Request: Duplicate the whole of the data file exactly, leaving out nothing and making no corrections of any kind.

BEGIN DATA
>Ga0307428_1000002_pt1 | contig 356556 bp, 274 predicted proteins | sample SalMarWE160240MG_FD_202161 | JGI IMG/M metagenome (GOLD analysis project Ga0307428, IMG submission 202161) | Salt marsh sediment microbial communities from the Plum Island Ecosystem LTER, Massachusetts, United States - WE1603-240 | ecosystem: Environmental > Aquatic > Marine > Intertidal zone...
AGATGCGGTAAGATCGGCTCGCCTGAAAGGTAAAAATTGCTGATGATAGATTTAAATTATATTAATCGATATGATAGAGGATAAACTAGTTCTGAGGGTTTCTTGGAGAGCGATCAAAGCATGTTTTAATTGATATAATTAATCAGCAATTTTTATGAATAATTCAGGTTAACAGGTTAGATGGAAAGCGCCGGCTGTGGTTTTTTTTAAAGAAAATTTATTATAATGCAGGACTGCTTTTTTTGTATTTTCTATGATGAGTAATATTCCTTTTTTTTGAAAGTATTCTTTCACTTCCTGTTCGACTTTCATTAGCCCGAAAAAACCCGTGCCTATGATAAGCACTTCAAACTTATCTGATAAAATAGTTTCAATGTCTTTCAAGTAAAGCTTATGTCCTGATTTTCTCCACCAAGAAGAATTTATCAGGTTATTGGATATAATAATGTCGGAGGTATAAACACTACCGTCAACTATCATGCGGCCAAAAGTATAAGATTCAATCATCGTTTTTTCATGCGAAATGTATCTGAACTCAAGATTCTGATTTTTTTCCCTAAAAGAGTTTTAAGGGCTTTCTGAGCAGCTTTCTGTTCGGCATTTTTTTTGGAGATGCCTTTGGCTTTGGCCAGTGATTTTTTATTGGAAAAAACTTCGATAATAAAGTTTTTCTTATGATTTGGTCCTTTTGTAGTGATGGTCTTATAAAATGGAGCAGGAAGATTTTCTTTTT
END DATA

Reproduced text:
>Ga0307428_1000002_pt1 | contig 356556 bp, 274 predicted proteins | sample SalMarWE160240MG_FD_202161 | JGI IMG/M metagenome (GOLD analysis project Ga0307428, IMG submission 202161) | Salt marsh sediment microbial communities from the Plum Island Ecosystem LTER, Massachusetts, United States - WE1603-240 | ecosystem: Environmental > Aquatic > Marine > Intertidal zone...
AGATGCGGTAAGATCGGCTCGCCTGAAAGGTAAAAATTGCTGATGATAGATTTAAATTATATTAATCGATATGATAGAGGATAAACTAGTTCTGAGGGTTTCTTGGAGAGCGATCAAAGCATGTTTTAATTGATATAATTAATCAGCAATTTTTATGAATAATTCAGGTTAACAGGTTAGATGGAAAGCGCCGGCTGTGGTTTTTTTTAAAGAAAATTTATTATAATGCAGGACTGCTTTTTTTGTATTTTCTATGATGAGTAATATTCCTTTTTTTTGAAAGTATTCTTTCACTTCCTGTTCGACTTTCATTAGCCCGAAAAAACCCGTGCCTATGATAAGCACTTCAAACTTATCTGATAAAATAGTTTCAATGTCTTTCAAGTAAAGCTTATGTCCTGATTTTCTCCACCAAGAAGAATTTATCAGGTTATTGGATATAATAATGTCGGAGGTATAAACACTACCGTCAACTATCATGCGGCCAAAAGTATAAGATTCAATCATCGTTTTTTCATGCGAAATGTATCTGAACTCAAGATTCTGATTTTTTTCCCTAAAAGAGTTTTAAGGGCTTTCTGAGCAGCTTTCTGTTCGGCATTTTTTTTGGAGATGCCTTTGGCTTTGGCCAGTGATTTTTTATTGGAAAAAACTTCGATAATAAAGTTTTTCTTATGATTTGGTCCTTTTGTAGTGATGGTCTTATAAAATGGAGCAGGAAGATTTTCTTTTT